Haskell Language Higher-order functions Currying


Example

In Haskell, all functions are considered curried: that is, all functions in Haskell take just one argument.

Let's take the function div:

div :: Int -> Int -> Int

If we call this function with 6 and 2 we unsurprisingly get 3:

Prelude> div 6 2
3

However, this doesn't quite behave in the way we might think. First div 6 is evaluated and returns a function of type Int -> Int. This resulting function is then applied to the value 2 which yields 3.

When we look at the type signature of a function, we can shift our thinking from "takes two arguments of type Int" to "takes one Int and returns a function that takes an Int". This is reaffirmed if we consider that arrows in the type notation associate to the right, so div can in fact be read thus:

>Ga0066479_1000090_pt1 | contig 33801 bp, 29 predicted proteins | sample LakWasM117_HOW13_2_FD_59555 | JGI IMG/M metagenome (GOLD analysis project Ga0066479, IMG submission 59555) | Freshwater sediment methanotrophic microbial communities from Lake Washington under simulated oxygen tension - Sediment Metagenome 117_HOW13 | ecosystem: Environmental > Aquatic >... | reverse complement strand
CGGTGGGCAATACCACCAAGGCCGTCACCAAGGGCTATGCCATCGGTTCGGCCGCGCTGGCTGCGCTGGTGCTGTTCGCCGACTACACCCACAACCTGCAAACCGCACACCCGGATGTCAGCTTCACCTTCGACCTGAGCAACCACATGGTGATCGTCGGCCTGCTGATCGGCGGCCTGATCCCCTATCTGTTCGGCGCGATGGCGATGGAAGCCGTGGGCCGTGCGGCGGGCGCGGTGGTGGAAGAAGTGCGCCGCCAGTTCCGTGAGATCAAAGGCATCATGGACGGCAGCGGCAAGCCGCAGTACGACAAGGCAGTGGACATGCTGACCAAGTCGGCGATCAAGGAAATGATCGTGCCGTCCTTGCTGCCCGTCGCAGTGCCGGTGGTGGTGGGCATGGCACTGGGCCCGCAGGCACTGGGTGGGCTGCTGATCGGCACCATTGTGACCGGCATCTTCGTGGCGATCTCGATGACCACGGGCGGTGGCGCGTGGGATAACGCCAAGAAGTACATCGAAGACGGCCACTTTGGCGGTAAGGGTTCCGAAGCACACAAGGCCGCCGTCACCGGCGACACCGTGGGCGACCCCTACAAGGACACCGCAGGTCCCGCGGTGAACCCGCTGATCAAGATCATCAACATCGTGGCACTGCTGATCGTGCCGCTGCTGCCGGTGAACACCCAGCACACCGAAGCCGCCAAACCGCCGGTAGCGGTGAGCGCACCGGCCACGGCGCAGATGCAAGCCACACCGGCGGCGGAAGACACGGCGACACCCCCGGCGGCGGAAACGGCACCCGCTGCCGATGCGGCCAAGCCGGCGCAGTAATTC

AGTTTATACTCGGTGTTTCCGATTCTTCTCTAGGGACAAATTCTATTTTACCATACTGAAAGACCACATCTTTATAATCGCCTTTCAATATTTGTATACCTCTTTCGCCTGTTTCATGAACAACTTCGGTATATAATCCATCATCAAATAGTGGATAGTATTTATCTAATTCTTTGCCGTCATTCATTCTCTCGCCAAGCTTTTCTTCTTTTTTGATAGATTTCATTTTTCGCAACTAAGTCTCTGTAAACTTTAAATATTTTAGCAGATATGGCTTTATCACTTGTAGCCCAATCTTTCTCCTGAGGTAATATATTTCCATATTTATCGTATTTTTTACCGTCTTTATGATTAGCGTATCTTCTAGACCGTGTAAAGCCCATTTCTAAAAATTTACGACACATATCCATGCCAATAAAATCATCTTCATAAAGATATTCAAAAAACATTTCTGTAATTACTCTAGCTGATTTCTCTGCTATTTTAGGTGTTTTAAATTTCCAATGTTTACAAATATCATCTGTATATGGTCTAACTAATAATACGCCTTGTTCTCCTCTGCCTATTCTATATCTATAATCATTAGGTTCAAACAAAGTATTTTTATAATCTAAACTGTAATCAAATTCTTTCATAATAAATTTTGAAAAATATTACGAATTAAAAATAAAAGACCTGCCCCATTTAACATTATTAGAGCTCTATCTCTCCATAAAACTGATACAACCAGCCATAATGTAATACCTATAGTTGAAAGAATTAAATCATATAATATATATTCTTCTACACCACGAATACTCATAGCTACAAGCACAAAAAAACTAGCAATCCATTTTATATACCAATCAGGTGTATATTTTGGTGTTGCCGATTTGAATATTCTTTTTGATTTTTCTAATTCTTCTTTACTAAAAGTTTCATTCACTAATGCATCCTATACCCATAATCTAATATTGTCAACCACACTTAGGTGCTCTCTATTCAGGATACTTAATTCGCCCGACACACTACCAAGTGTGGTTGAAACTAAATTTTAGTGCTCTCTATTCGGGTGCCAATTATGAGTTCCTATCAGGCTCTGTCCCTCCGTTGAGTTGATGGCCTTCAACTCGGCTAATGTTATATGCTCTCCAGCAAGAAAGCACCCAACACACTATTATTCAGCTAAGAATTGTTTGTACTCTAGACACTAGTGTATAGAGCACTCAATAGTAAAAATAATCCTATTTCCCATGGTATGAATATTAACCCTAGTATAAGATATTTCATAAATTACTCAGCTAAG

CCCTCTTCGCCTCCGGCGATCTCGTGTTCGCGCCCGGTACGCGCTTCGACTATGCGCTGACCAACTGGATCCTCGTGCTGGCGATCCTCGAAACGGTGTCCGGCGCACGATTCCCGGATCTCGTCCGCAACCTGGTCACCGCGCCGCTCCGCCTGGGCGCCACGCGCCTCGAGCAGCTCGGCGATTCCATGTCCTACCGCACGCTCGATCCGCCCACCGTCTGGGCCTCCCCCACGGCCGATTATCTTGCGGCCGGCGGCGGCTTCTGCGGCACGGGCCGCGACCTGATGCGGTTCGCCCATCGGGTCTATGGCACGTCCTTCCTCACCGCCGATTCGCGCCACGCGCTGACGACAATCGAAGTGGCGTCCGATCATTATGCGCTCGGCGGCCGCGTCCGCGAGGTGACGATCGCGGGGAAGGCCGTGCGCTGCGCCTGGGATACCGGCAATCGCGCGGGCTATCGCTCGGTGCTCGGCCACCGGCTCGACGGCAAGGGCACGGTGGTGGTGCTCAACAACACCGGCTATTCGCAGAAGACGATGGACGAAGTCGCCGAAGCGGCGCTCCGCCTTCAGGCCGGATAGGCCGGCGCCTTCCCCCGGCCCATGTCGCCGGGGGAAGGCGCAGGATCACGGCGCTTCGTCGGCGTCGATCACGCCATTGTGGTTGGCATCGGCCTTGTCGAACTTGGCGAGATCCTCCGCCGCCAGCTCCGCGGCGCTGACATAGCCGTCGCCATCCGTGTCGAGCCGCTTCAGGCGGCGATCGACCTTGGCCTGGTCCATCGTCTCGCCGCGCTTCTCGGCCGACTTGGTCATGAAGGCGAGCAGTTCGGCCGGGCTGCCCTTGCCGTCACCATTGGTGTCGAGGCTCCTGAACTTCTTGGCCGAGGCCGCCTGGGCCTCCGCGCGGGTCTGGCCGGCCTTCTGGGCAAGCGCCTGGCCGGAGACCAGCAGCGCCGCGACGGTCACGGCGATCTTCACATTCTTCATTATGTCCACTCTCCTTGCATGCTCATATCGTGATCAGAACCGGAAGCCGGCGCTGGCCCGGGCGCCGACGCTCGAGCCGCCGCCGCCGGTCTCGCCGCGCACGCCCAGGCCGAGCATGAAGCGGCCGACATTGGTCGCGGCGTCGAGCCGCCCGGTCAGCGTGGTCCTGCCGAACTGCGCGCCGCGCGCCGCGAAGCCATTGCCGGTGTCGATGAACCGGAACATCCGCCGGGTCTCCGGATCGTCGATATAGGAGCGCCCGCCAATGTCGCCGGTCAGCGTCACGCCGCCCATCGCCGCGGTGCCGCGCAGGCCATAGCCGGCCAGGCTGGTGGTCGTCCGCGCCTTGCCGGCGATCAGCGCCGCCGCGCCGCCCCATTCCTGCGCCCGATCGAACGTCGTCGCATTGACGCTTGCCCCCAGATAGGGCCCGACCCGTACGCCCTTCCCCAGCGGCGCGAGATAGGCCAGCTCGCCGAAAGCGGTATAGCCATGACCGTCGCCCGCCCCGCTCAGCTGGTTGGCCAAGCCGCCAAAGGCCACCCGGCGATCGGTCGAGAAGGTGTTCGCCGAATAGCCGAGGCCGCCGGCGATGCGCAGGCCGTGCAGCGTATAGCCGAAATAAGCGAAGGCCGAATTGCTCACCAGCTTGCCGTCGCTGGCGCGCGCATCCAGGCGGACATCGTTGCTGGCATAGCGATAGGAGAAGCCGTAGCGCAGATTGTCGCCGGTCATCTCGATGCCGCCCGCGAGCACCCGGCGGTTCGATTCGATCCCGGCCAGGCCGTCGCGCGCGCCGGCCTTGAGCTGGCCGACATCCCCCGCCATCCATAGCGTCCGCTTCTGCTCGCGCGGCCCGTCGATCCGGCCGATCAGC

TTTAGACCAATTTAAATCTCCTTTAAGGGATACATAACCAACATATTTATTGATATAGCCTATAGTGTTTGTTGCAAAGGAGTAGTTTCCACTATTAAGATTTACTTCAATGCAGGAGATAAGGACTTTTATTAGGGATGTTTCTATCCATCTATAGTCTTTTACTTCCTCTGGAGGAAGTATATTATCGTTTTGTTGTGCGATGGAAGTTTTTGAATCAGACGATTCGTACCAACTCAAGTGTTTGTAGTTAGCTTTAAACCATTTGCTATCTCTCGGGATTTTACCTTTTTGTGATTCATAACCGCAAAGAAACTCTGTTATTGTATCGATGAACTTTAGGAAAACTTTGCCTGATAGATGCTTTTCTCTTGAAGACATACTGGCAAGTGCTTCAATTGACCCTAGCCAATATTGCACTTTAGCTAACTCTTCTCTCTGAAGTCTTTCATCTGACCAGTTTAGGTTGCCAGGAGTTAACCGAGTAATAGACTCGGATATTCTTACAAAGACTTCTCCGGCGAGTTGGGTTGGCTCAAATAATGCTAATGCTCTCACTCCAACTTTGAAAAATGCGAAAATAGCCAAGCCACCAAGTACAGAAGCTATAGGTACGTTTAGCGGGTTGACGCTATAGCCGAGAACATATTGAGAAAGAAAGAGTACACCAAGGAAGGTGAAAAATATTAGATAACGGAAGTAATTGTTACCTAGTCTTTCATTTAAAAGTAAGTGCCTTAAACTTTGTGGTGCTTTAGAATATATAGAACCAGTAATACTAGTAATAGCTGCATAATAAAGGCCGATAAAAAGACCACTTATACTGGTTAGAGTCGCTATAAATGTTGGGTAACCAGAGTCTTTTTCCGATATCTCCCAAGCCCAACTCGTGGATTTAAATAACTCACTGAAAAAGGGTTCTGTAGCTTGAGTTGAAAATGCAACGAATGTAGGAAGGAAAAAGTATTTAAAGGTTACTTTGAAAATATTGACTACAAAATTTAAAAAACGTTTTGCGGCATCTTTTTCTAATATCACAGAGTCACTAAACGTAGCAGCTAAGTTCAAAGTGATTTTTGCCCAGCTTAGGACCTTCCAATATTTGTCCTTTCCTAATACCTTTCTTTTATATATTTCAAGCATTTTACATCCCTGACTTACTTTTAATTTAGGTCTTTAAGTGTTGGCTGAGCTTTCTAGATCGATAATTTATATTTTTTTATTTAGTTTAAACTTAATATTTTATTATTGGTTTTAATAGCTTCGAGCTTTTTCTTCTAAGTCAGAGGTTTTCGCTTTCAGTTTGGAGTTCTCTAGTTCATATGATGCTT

div :: Int -> (Int -> Int)

In general, most programmers can ignore this behaviour at least while they're learning the language. From a theoretical point of view, "formal proofs are easier when all functions are treated uniformly (one argument in, one result out)."